The world is our oyster. The correspondents on this site who have shared tales from Ghana, South Korea, England, Scotland, and France are only a small sample of the more than 850 Gilman Scholars who are having life-changing experiences all over the globe. While we chose our host countries for a variety of reasons, one common draw was the challenge and adventure of navigating a foreign culture far from home.
With that opportunity comes risk. Setbacks are an inevitable part of any journey. Some can be anticipated, others take us by surprise, but all can be overcome with the right attitude. That’s what I’ve learned these last three weeks here in New Zealand.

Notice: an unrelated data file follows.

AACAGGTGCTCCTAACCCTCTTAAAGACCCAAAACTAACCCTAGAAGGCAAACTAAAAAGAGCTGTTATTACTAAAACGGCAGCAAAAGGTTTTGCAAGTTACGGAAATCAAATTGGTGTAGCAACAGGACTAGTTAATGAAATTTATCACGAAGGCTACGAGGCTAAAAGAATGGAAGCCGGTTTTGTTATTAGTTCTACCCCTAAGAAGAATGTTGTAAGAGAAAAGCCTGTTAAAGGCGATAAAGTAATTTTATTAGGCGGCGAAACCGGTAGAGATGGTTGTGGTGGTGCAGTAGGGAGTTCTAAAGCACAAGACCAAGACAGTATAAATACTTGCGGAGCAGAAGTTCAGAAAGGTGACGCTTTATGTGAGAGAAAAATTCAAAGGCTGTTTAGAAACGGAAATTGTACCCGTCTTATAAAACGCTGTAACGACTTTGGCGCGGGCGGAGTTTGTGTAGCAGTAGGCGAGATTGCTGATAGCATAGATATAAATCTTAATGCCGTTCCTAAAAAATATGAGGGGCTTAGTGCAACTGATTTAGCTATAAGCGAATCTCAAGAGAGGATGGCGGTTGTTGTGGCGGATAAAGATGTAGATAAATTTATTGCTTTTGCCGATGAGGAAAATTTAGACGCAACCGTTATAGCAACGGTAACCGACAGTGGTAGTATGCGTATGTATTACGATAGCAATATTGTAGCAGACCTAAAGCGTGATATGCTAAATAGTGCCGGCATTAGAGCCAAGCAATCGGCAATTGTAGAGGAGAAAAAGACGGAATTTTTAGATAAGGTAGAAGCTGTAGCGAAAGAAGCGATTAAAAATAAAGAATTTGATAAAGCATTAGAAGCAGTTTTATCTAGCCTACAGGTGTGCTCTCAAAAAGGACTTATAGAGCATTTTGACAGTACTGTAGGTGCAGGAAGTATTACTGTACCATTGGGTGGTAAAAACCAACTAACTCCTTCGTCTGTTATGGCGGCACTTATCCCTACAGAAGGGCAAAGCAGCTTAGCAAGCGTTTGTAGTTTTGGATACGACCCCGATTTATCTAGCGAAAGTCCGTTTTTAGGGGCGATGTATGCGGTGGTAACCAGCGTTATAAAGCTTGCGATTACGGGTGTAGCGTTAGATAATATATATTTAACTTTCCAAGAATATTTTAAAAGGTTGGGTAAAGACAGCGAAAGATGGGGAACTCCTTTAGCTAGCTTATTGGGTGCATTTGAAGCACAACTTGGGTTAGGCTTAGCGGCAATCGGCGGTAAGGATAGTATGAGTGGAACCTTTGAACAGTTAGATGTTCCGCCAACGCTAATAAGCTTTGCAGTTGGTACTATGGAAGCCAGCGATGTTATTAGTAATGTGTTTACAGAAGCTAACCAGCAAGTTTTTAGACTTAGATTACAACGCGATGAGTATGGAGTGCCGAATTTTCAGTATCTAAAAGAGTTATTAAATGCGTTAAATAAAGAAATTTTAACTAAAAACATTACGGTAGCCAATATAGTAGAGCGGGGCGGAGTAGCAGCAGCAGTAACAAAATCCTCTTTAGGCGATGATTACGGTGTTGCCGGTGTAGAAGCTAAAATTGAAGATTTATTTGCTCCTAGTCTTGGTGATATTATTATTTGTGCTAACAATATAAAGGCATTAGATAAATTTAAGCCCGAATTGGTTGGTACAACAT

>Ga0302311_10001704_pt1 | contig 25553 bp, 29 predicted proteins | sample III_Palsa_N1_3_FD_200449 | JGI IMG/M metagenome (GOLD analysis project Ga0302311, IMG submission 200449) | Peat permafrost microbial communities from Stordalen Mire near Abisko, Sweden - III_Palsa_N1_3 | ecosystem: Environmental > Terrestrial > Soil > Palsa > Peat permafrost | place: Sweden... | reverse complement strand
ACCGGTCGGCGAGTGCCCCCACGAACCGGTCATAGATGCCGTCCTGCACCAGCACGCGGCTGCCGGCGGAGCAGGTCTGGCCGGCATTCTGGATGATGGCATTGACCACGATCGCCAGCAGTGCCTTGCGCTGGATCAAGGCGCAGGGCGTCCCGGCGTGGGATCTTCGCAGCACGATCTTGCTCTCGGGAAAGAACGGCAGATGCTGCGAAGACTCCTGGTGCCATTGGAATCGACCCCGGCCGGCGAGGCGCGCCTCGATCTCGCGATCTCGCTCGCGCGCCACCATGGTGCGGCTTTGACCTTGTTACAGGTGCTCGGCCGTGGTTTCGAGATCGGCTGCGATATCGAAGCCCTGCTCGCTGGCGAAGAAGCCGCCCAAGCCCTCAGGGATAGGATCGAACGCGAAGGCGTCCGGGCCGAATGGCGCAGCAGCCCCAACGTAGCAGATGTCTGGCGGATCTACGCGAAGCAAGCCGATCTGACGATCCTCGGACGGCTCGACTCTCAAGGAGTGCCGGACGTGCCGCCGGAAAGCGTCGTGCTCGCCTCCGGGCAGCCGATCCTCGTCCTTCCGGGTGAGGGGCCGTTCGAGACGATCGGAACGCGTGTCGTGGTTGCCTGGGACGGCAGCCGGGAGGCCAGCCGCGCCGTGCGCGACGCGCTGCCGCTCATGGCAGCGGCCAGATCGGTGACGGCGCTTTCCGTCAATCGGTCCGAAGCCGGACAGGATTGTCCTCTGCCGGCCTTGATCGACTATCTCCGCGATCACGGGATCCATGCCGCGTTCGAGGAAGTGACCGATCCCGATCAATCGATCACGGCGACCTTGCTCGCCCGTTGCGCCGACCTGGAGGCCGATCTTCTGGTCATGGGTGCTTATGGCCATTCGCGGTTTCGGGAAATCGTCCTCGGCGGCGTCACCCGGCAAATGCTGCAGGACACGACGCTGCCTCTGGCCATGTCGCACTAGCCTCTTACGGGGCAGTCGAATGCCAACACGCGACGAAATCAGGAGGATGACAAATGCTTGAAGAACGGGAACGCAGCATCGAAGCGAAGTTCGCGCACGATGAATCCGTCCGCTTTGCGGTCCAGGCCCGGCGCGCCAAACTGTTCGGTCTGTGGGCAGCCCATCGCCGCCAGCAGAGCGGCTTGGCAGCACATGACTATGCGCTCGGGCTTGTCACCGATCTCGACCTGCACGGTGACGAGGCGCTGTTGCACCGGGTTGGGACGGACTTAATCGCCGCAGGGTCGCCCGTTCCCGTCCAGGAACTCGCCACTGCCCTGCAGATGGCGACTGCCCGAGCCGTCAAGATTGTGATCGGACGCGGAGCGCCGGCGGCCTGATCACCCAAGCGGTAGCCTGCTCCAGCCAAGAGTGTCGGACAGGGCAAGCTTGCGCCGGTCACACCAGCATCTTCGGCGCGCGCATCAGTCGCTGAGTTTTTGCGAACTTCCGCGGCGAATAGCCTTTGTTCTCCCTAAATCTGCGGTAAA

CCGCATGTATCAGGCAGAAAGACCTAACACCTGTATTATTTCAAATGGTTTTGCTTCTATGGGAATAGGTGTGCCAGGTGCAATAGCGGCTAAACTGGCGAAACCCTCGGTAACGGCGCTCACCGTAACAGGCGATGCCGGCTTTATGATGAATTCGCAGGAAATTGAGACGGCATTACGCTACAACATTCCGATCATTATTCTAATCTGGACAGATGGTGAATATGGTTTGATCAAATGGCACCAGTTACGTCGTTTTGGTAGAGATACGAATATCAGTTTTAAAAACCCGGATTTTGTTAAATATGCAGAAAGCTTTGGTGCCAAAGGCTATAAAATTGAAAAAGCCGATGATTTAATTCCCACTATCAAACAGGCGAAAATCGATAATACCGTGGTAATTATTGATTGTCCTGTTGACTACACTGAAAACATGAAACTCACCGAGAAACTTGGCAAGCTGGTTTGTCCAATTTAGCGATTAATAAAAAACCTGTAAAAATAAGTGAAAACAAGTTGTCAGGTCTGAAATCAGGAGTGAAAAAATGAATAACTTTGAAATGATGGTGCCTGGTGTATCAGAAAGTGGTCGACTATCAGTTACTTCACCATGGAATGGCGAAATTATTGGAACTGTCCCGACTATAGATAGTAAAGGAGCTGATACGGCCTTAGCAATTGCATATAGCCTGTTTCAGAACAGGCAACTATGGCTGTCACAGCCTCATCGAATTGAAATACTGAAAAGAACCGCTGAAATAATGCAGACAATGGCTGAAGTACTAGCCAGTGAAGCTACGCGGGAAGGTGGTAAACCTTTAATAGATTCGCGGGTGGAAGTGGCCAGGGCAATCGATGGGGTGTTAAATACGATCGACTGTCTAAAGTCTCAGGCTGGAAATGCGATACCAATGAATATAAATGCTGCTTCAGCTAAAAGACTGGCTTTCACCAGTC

One difficulty I saw coming was the different testing and grading style of a big university compared to that of a small liberal arts college. At Pomona College, my professors know me personally. They know I don’t cheat, and when I submit work that is incorrect, they can compare my answers to what they know about me as a student to figure out exactly where I went wrong. At University of Canterbury (UC), my Physics 101 professor can’t possibly learn the names of all 700 students in my class, much less trust them on a test. Similarly, graders faced with a foot-tall stack of Statistics 101 assignments don’t have time to dissect strange-looking answers.
I was confident going into my first Physics 101 test. After studying for seven hours, I aced the online practice test with time to spare. I had so strong a memory for the material that I didn’t even bother with the reference sheet I was allowed. Instead of filling the sheet with important equations, I thought it would be funny if I made a colorful crayon drawing of a boy flying a kite. So, that’s what I did.